New Delhi, Jan 11 (Agencies): Tata group chairman Ratan Tata has criticised in the Supreme Court the government's "lackadaisical attitude" on the leakage of his tapped telephonic conversations with corporate lobbyist Niira Radia, alleging it has remained least bothered about the violation of an individual's privacy in the entire episode.

He voiced the criticism in an affidavit filed in the court in response to the government's reply to his petition, seeking protection of his right to privacy, linked to the citizens' fundamental right to life.

"Petitioner (Tata) is seriously concerned about the lackadaisical attitude of the government on standing by and allowing purloined material of this kind to be freely distributed and published without taking any step to retrieve it or to find out the source of leakage," said Tata in his affidavit.

He said failure to protect his tapped conversations from being leaked and letting it reach outsiders "was not a matter of many great moments in law".

Tata pointed out that the Centre's affidavit to the apex court "gives the impression that it is the perception of the government that while protecting such wiretap material is required by the rules, the failure to safeguard such material leaking out and reaching the hands of  outsiders does not warrant any step on the part of the government to retrieve it" or to probe as to how the leak occured.

The government in its affidavit has admitted that "not only this power of tapping telephones is being exercised where there is a compelling need to prevent the commission of serious crime which impinges upon the securty of the state, but it has been widely extended even
to prevent violation of tax laws," said Tata in his affidavit.

"The present petition does not seek to raise the validity of this extension of the power to wiretap to the tax authorties," said Tata adding, the government, howerver, must take responsibilty to ensurt that such material is not leaked to public domain.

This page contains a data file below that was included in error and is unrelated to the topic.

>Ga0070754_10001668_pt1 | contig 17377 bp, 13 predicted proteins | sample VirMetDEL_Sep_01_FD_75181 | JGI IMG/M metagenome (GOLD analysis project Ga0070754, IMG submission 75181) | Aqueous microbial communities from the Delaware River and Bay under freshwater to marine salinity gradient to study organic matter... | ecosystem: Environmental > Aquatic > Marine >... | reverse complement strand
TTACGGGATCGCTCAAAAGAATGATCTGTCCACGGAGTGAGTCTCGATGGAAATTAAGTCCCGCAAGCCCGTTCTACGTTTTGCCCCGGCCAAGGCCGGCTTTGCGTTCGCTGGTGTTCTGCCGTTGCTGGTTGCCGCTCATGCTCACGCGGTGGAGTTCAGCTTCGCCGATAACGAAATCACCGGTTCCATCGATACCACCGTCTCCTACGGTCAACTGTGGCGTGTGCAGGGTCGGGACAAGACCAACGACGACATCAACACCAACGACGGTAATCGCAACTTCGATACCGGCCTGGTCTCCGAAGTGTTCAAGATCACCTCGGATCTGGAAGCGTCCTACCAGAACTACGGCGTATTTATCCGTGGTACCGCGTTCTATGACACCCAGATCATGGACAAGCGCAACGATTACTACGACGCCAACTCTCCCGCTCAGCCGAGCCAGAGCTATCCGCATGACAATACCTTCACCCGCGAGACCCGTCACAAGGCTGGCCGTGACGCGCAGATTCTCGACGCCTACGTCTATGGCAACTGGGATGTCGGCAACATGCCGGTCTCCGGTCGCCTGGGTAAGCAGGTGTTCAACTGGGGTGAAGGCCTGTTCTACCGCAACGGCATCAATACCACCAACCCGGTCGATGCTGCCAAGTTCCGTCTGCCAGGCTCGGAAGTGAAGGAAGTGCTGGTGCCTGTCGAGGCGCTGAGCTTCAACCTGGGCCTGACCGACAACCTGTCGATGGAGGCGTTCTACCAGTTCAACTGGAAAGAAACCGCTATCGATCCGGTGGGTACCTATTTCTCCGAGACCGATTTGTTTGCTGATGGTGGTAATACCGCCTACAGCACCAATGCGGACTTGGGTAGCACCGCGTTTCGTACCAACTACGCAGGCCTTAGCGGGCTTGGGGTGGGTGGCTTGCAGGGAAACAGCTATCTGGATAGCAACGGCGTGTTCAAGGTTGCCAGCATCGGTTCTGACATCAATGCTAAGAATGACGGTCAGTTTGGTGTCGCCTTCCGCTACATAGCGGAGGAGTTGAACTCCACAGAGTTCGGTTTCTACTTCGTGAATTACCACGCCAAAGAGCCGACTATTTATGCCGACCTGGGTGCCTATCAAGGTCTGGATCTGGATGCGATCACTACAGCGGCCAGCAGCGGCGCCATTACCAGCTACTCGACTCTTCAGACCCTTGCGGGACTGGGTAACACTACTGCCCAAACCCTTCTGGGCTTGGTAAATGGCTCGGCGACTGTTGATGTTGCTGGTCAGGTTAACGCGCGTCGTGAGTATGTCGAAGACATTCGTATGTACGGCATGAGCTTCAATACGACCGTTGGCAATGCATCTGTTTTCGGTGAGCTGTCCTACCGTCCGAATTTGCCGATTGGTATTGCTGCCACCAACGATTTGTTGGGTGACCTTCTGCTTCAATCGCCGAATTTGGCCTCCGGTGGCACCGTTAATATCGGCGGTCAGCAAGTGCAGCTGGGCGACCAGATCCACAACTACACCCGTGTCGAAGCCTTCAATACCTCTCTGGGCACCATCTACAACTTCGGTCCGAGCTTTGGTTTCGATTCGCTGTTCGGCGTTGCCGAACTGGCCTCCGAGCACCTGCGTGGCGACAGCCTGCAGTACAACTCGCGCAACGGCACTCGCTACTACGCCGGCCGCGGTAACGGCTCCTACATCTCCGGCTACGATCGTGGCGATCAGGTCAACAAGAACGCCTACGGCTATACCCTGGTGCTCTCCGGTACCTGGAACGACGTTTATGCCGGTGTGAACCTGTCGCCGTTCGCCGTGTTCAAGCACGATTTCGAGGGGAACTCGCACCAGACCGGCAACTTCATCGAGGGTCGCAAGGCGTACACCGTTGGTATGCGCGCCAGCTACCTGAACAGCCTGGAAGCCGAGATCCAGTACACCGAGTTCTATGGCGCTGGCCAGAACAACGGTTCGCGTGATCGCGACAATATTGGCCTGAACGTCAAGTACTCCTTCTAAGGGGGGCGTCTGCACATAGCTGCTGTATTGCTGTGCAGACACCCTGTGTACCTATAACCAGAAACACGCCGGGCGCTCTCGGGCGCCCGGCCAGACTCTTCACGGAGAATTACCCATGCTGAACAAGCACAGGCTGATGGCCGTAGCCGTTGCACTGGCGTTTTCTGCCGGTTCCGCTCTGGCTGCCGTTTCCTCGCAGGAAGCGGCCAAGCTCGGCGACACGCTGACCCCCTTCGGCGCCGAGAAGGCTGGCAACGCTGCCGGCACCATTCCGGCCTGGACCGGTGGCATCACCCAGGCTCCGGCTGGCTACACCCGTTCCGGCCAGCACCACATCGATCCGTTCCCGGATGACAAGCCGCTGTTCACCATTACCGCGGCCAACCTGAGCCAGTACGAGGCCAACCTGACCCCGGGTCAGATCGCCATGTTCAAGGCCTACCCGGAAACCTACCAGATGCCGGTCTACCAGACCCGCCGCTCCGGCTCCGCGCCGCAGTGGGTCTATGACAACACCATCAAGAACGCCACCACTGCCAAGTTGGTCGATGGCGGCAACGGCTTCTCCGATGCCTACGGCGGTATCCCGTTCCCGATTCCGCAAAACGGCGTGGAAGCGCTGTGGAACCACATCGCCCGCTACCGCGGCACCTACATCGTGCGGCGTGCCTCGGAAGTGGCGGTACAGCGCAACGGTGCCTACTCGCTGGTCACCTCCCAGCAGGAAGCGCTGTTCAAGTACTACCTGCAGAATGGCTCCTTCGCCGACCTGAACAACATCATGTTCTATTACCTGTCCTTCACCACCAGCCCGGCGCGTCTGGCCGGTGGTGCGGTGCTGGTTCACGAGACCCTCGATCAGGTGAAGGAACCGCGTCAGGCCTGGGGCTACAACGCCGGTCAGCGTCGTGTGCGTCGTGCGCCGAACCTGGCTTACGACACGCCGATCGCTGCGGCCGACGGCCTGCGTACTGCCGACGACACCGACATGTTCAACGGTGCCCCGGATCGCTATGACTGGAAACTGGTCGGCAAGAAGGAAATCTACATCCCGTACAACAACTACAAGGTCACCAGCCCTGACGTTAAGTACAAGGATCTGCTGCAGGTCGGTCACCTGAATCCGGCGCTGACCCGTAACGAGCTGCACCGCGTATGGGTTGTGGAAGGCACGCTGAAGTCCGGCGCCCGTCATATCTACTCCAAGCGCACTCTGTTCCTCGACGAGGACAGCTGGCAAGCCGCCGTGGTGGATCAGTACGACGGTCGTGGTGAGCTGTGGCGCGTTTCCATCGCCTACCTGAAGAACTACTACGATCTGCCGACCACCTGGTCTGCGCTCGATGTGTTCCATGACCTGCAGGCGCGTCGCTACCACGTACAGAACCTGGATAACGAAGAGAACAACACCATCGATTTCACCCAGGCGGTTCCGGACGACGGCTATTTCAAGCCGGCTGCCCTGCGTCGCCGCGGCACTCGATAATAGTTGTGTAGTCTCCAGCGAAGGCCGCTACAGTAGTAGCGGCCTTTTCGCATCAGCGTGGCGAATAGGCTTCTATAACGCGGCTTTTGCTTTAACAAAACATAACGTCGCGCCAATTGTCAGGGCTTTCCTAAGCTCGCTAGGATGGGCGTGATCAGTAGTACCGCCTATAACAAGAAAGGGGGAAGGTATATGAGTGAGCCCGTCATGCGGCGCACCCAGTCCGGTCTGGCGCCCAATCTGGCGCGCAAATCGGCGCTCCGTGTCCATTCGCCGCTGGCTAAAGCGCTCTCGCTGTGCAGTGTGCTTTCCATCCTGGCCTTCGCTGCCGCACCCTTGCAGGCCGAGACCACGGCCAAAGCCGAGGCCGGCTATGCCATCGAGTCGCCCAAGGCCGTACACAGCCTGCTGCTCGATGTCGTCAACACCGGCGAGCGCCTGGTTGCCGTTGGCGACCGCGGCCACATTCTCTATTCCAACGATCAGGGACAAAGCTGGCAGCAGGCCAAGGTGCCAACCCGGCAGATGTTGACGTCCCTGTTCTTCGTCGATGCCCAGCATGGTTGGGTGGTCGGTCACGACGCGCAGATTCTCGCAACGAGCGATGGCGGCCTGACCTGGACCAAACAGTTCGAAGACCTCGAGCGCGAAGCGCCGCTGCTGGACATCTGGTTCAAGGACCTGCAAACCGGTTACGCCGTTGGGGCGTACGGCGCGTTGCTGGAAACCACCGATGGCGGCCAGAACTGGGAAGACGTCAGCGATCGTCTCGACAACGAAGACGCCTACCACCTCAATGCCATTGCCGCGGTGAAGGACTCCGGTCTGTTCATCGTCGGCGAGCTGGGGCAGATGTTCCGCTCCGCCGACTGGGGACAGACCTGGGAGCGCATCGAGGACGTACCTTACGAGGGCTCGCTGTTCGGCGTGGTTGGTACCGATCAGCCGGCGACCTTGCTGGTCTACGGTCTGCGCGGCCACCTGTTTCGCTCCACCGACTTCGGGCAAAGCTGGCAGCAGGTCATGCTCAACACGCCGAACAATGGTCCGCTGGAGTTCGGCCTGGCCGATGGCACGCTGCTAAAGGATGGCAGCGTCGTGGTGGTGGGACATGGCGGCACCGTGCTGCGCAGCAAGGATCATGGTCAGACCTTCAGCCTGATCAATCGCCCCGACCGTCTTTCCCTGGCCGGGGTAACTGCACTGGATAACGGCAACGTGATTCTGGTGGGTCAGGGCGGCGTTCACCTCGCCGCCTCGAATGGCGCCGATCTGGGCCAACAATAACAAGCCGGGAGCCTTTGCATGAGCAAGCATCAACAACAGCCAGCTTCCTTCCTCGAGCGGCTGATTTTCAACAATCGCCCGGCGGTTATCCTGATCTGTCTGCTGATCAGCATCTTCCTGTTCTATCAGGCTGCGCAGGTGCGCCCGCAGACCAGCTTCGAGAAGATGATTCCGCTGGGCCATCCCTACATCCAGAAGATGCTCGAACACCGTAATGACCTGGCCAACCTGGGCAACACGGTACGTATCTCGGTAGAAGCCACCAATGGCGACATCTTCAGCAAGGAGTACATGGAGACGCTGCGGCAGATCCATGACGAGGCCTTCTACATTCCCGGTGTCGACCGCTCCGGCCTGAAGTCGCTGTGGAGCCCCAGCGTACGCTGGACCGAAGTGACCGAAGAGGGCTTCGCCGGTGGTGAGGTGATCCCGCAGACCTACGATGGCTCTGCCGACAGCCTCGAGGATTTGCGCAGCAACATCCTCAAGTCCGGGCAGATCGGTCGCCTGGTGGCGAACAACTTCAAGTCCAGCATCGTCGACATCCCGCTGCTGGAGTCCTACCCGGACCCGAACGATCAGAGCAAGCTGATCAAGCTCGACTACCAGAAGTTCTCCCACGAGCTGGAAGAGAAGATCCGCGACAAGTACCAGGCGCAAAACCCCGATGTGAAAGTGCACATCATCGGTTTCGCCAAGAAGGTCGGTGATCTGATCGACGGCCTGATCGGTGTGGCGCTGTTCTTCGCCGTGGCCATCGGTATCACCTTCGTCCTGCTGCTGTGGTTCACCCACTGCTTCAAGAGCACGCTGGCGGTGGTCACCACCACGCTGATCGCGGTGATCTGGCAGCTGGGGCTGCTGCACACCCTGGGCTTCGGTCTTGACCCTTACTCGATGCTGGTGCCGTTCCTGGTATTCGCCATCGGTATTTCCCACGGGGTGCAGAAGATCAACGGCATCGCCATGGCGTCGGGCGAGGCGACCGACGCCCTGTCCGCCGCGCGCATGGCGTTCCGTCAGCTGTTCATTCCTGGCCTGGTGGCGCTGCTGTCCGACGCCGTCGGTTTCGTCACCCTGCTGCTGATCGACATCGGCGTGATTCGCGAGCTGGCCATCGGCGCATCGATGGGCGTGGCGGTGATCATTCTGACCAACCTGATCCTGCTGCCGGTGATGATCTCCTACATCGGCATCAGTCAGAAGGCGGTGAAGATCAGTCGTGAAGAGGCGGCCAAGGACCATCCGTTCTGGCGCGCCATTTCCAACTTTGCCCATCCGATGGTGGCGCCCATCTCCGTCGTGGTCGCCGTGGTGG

While raising the "serious issue of invasion of privacy", Tata also questioned the journalistic ethics in publishing loose conversations between two individuals.

"Publishing transcript of conversations between two individuals ... without ascertaining the truth of the contents of the conversation but also without differentiating between loose conversation (more in the nature of gossip) and matters that may be considered as  admission against the person indulging in the conversation can hardly be justified on the high principles of freedom of press," said Tata.

Apprehending that corporate entities having stakes in various media houses could also misuse it to settle scores with each other, Tata said freedom of press cannot be misused to fight "surrogate corporate battles."

Tata submitted the PCI has recommended disclosure of the stakes of various business houses and corporate groups in the various media firms.

Tata has moved the apex court seeking a probe into the leakage of the tapes of his private conversations with Radia.

In his petition, the industrialist has sought action against those involved in the leakage of the tapes alleging that such an act amounts to infringement of his fundamental right to life, which includes right to privacy under Article 21 of the Constitution.